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CANNES 2024 Un Certain Regard

Review: Niki


- CANNES 2024: This portrait of a misunderstood artist is a frustrating feature-length directorial debut for César-nominated actress Céline Sallette

Review: Niki
Charlotte Le Bon in Niki

A powder-white princess with bright-red lips and a ruby-adorned crowned atop her head: the opening scene of Céline Sallette’s Niki concocts a striking image. Is this an aristocrat, or perhaps a model? Actually, she’s both – but the title character wishes to divorce herself from both identities, this seemingly glamorous life weighing down on her and having already caused irreparable damage to her self-image and her mental health. Sallette helms this portrait-cum-biopic of trailblazing French-US artist Niki de Saint Phalle as her feature debut, which has just premiered in Cannes’ Un Certain Regard.

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With a subject played in all her eccentricity by Canadian actress Charlotte Le Bon, the director suggests that she was highly misunderstood, initially dismissed for her idiosyncratic personality caused by a traumatic childhood, and never given the support she really deserved. Sallette's film is skewed towards Niki’s earlier life with her first husband, Harry Matthews (John Robinson), and the movie ends with the emotional death of Niki Matthews and her rebirth as Niki de Saint Phalle. Starting in 1952 and moving through the years, Niki traces the artist’s life from actress to painter and sculptor as well as her various stints in a mental facility owing to her proclivity to collect knives and weapons – a response to sexual abuse from her father that haunts her throughout her life, as alluded to in the film. Flashbacks to her childhood follow her everywhere she goes, and she slowly moves towards personal autonomy while freeing herself from the social confines in which she’s been placed.

It’s one thing to understand why Sallette was so drawn to the grand mythos of de Saint Phalle, but it’s quite another for it to land in cinematic form. With a screenplay by Sallette and Samuel Doux, the film is bogged down by confusing plot choices and a regrettably bland set of characters, save perhaps for an irresistibly smooth Jean Tinguely – a sculptor and Niki’s eventual second husband – played by Damien Bonnard. Frequent and irregular time skips contribute to a narrative that’s difficult to follow while leaving too little time to absorb the characters and their impact on Niki's life. It’s easy to side with Le Bon’s Niki and her strong-willed nature when placed in a patriarchal environment that dismisses women as hysterical, but it’s not enough to fully get a grasp on why the artist should be truly memorable for the viewer.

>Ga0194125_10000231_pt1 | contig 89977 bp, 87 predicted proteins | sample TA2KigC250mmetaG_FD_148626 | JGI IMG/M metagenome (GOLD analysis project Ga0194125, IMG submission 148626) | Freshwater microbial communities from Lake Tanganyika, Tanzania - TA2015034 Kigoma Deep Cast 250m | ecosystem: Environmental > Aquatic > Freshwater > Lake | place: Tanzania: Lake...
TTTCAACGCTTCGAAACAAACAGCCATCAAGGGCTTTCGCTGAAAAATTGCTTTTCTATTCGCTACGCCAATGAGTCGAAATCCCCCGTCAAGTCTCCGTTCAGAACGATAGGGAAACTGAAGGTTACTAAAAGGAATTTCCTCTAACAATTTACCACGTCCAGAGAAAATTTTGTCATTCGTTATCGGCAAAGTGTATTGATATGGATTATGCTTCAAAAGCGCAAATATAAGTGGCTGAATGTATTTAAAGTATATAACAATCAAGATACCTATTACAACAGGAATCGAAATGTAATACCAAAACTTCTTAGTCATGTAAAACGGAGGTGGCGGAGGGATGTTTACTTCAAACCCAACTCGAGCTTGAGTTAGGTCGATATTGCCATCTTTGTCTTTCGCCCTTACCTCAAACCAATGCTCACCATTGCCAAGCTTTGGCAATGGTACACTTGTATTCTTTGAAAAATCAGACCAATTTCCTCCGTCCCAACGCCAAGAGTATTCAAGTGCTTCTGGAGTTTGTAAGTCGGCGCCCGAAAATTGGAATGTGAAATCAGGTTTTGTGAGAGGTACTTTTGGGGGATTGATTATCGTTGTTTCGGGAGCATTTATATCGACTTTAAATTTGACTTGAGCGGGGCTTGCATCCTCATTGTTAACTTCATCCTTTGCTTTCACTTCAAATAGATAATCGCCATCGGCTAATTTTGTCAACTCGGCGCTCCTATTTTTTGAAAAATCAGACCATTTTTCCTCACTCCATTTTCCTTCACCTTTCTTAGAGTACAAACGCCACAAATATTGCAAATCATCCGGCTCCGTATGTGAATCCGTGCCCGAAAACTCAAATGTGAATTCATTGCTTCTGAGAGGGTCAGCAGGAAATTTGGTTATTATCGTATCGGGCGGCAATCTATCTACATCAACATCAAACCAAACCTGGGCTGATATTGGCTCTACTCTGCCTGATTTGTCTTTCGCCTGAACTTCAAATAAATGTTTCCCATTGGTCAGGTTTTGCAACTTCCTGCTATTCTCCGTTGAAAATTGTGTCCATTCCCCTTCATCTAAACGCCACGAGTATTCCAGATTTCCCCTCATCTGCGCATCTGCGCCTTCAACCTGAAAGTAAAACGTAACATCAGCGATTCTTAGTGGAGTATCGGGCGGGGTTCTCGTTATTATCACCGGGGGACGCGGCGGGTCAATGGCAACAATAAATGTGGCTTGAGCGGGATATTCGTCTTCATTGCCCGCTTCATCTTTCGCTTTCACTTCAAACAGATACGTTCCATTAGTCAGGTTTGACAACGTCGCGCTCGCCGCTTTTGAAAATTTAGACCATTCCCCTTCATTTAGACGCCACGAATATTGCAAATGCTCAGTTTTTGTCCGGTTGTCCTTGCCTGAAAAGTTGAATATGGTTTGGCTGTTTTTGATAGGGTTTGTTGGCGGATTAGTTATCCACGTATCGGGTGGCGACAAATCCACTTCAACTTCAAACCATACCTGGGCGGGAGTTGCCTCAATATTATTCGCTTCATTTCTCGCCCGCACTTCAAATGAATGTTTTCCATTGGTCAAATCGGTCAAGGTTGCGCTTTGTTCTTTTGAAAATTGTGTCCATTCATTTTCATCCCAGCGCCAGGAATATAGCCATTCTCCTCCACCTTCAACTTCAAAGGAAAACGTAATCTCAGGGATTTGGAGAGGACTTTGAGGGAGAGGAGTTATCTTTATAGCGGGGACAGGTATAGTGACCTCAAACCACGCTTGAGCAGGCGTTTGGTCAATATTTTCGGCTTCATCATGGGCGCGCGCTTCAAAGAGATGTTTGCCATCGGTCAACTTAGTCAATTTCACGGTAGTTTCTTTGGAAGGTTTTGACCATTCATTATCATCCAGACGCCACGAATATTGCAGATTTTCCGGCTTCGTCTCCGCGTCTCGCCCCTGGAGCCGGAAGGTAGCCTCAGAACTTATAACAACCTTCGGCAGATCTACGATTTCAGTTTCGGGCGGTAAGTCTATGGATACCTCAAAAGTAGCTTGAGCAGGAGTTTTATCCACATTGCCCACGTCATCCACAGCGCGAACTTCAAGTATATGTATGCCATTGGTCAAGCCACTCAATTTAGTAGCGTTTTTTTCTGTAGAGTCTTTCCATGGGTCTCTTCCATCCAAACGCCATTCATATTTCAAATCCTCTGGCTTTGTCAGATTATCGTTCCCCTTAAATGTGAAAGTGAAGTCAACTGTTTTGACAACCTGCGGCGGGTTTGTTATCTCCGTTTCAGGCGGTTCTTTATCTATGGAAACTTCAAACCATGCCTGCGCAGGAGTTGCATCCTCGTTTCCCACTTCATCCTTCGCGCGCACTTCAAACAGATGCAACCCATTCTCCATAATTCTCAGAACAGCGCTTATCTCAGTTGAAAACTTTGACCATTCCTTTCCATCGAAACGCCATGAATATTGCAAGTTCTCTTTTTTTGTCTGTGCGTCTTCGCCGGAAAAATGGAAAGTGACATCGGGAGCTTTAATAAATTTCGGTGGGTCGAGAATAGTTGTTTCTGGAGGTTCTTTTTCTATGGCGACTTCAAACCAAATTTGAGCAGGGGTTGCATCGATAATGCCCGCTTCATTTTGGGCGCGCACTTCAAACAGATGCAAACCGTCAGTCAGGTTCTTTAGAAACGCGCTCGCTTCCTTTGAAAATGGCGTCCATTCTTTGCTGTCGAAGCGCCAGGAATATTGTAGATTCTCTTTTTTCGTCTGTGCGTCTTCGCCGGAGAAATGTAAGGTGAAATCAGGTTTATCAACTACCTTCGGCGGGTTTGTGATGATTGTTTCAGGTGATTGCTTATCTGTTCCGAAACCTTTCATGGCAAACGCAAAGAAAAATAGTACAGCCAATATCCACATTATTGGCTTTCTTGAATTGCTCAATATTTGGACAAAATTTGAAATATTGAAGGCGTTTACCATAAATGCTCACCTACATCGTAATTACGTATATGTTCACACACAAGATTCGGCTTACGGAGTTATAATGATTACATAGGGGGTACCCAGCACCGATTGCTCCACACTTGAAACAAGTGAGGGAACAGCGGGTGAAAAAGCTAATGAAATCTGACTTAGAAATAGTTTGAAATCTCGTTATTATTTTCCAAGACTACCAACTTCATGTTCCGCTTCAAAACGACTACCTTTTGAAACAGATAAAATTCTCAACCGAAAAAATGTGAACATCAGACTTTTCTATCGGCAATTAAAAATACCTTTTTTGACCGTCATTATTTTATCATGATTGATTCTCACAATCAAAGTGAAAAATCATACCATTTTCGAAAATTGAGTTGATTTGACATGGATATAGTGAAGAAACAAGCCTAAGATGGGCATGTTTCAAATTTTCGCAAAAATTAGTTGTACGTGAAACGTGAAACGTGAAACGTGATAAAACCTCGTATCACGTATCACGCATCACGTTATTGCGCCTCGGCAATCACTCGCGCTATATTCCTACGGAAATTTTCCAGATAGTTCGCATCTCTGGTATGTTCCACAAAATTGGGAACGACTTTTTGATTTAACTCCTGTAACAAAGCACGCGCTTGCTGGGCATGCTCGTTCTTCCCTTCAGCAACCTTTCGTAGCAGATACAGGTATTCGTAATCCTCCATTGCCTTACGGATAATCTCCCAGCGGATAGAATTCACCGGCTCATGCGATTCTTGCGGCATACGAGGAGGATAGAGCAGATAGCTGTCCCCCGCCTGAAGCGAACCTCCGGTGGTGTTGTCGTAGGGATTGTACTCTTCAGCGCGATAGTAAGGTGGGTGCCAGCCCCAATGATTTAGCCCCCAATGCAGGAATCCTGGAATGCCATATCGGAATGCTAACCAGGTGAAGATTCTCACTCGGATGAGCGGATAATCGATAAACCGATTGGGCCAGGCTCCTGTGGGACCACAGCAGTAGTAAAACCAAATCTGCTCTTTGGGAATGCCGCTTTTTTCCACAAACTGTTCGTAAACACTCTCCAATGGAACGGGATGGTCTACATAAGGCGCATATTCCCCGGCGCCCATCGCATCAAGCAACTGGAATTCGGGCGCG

The film is otherwise propped up by performances from an excellent cast and a set of vibrant creative choices. With its bright colours, saturated palette and portrait of a so-called “troubled” artist, Niki evokes pictures like Will Sharpe's The Electrical Life of Louis Wain [+see also:
film profile
, which, too, is fixated on a quirky yet extraordinary figure. Costume designers Marion Moulès and Matthieu Camblor traverse the ages with clothing that showcases Niki’s transformation and personal evolution. Moving between airy winds and bold brass scoring, the music by longtime Céline Sciamma collaborator Para One is a particular highlight, bringing the protagonist’s complex mind into an aural realm as she moves towards her eventual self-liberation.

Niki is a French-Belgian production staged by Cinéfrance Studios and Wild Bunch, in co-production with France 2 Cinéma, One Cinq, Panache Productions, La Compagnie Cinématographique, Proximus/Voo/Be Tv and Hologram. Its international sales are managed by Pulsar Content.

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